ESPE Abstracts (2019) 92 P1-266

A Nationwide Study of the Prevalence & Initial Management of Atypical Genitalia & Delayed Sex Assignment in the Newborn

Martina Rodie1,2, Salma Ali2, Arundathi Jayasena3,2, Naser Al-Enazi2,4, Martin McMillan2, Kathyrn Cox5, Sumaiya M. Cassim6, Stuart Henderson2,7, S.Faisal Ahmed2


1Neonatal Intensive Care Unit, Royal Hospital for Children, Glasgow, United Kingdom. 2Developmental Endocrinology Research Group, University of Glasgow, Glasgow, United Kingdom. 3Paediatric Department, The Mid Yorkshire Hospitals NHS Trust, Yorkshire, United Kingdom. 4Paediatric Diabetes and Endocrinology Unit, Al-Ahmadi Hospital, Ahmadi, Kuwait. 5Royal Hospital for Sick Children, Lothian University Hospitals NHS Trust, Edinburgh, United Kingdom. 6Neonatal Intensive Care Unit, Wishaw General Hospital, Wishaw, United Kingdom. 7Paediatric Department, Raigmore Hospital, Inverness, United Kingdom


Background: The prevalence of atypical genitalia and the time taken to assign sex in such cases remains unclear. Provision of optimum healthcare during this period requires a clear understanding of the occurrence of atypical genitalia.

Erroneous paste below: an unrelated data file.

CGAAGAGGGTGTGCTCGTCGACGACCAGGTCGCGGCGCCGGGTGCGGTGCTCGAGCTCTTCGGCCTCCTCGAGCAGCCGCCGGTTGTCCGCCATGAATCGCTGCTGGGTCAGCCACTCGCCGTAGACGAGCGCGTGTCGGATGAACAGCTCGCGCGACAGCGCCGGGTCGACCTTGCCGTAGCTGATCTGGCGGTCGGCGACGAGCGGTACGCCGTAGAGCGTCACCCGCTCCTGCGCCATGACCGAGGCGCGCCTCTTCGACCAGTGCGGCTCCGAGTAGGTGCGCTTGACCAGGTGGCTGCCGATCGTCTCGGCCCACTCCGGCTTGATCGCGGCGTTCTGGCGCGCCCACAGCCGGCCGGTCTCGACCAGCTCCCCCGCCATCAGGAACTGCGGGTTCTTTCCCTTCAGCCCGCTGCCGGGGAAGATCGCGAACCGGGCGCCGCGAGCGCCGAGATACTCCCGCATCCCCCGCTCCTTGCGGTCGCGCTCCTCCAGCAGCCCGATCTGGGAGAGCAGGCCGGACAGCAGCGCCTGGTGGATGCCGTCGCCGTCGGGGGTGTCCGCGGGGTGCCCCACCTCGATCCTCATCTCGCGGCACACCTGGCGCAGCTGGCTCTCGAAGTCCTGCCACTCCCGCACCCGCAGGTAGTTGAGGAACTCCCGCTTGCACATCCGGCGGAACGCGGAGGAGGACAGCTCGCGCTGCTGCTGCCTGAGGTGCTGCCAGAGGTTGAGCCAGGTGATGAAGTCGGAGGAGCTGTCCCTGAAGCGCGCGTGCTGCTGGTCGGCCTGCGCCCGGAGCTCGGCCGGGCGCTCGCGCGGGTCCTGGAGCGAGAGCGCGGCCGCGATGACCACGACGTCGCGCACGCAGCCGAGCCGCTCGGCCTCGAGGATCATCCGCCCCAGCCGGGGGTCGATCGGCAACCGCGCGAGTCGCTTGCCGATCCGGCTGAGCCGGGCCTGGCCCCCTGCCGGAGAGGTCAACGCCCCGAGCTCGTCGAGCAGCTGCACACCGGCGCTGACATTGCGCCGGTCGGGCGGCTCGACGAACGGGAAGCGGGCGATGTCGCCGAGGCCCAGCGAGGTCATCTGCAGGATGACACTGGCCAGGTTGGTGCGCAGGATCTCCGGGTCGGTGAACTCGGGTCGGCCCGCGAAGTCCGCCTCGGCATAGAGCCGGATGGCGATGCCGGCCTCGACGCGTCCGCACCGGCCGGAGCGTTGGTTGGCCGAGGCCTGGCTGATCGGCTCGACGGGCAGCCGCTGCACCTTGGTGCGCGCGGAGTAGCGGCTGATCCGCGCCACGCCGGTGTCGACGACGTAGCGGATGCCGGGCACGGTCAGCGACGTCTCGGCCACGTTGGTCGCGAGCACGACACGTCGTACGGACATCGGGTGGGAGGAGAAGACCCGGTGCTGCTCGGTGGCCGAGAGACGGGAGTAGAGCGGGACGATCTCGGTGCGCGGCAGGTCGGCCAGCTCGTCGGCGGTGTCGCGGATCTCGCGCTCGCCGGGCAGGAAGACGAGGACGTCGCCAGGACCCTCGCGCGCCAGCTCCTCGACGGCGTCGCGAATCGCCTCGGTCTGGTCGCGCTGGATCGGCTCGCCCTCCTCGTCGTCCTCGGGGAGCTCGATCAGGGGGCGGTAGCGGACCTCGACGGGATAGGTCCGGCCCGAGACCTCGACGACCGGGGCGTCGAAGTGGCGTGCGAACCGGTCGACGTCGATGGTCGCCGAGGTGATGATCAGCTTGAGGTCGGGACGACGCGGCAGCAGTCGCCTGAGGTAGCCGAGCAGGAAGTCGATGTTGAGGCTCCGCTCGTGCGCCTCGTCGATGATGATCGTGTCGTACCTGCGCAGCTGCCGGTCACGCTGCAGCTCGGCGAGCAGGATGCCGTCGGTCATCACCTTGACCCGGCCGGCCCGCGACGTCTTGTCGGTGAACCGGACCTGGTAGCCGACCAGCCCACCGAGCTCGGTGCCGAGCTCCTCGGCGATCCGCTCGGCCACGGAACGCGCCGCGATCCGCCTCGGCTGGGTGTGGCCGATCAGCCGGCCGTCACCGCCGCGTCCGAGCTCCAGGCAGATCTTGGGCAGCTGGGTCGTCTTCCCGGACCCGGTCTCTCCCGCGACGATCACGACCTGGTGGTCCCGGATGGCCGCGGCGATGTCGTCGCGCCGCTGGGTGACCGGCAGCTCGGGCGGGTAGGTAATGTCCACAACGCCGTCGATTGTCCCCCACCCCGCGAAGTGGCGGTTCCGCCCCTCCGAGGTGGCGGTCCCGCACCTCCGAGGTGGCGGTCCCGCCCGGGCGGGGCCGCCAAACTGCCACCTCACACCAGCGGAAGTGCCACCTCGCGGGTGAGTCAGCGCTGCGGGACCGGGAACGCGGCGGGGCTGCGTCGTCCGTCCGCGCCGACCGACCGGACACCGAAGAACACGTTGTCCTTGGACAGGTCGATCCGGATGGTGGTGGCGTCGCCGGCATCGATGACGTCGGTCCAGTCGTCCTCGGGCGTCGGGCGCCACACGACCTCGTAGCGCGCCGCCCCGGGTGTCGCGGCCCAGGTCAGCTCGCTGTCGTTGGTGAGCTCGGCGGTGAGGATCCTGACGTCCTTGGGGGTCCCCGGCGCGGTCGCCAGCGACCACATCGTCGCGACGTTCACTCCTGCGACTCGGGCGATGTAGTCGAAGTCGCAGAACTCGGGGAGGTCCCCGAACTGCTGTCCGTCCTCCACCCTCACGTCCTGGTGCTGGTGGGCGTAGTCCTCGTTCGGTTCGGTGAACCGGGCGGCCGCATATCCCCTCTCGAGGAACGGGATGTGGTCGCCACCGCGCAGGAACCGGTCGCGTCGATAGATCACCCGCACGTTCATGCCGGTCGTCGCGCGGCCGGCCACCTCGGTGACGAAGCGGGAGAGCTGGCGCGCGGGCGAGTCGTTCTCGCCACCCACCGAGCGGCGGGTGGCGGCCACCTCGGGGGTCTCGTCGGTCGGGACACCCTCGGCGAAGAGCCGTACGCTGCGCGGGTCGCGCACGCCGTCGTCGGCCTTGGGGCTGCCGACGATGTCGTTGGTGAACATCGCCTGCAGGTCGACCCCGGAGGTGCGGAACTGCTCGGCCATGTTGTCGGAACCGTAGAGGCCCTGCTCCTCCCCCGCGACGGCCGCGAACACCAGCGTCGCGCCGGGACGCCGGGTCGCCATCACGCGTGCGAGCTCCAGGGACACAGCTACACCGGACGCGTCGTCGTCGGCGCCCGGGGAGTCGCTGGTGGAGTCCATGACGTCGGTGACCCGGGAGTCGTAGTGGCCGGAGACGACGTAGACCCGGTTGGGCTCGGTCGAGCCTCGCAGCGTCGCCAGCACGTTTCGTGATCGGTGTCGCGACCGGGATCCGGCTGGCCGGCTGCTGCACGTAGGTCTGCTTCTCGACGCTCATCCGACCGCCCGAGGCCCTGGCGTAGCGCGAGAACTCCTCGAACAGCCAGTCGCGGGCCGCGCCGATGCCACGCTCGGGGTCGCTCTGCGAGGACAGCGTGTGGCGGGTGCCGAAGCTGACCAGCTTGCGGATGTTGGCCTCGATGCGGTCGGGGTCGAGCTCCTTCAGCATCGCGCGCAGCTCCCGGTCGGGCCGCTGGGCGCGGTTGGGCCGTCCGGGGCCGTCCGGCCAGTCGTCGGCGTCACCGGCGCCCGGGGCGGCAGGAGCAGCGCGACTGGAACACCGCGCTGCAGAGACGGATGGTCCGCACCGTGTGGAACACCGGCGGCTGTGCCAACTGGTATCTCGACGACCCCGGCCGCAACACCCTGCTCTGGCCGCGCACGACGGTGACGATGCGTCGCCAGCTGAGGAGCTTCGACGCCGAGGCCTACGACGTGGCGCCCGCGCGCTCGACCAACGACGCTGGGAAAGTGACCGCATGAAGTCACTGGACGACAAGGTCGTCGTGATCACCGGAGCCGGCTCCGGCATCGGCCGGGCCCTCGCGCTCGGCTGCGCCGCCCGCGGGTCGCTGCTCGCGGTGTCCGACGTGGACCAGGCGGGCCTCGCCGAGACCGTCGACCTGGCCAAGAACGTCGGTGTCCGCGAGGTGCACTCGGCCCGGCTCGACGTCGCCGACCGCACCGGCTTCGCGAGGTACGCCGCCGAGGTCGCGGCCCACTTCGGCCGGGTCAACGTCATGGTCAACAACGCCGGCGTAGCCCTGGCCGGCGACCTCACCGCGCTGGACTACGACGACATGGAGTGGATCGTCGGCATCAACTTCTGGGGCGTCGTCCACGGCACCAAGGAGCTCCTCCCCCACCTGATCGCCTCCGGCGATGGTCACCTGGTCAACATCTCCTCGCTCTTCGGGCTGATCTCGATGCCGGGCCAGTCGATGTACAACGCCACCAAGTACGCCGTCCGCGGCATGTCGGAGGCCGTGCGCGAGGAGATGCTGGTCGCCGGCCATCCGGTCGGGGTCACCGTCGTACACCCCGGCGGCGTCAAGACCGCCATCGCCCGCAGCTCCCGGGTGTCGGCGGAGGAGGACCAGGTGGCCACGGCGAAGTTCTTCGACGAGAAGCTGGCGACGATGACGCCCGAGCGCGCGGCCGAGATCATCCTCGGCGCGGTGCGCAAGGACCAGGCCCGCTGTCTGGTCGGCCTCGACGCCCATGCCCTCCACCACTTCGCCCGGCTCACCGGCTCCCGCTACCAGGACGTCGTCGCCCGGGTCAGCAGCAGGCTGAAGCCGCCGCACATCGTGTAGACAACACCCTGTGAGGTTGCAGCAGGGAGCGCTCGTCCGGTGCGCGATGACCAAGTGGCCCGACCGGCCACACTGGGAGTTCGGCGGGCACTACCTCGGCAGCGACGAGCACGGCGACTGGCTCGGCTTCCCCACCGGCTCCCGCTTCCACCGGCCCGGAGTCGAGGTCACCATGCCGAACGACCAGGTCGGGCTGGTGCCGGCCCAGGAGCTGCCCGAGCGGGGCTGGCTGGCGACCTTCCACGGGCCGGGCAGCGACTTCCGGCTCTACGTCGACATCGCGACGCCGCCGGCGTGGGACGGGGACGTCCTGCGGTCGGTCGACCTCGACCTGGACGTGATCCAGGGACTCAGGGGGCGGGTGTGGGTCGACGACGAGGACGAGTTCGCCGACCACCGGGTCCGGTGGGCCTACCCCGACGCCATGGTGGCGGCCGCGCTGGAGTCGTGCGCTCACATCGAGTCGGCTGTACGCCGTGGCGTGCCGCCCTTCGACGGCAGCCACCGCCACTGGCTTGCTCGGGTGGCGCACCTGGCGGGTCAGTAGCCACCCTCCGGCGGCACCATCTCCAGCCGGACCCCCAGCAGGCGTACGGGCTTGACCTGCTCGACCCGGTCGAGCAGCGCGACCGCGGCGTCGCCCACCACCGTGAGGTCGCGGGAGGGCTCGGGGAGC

Methods: Prospective electronic survey of clinical members of managed clinical networks in Scotland between 2013 and 2018 seeking notification of term neonates requiring specialist input for atypical genitalia and who were then followed up to the age of 3 months. Cross-verification of the notification process was performed through regional genetics laboratories using karyotype as a surrogate marker to identify additional newborns with atypical genitalia.

Results: 81 neonates who satisfied the reporting criteria were identified through the clinicians and the laboratories providing a birth prevalence of 1 in 3,378 term births in Scotland that received specialist input for atypical genitalia. Of the 77 cases that completed the 3 month follow up, 49 (64%) presented within 24 hours of birth. Age at presentation ranged from birth to 28 days. Although the age at sex assignment ranged from birth to 14 days, in 51 of 77 infants (66%), sex assignment occurred at birth. Only 1 case was re-assigned and had a different sex at 3 months. Of the 59 infants with a karyotype with a Y-chromosome, 55 (93%) were assigned a male sex and the remainder female. During the first three months, specialist input from a neonatologist or a pediatrician, endocrinologist, surgeon and psychologist was reported in 74 (96%), 58 (75%), 50 (65%) and 9 (12%), respectively.

Conclusions: Atypical genitalia requiring specialist input within the first month of life is rare in term newborns and in only a third of these cases, sex assignment is delayed beyond birth. This study provides new clinical benchmarks for comparing and improving the delivery of care in centers that manage these complex conditions.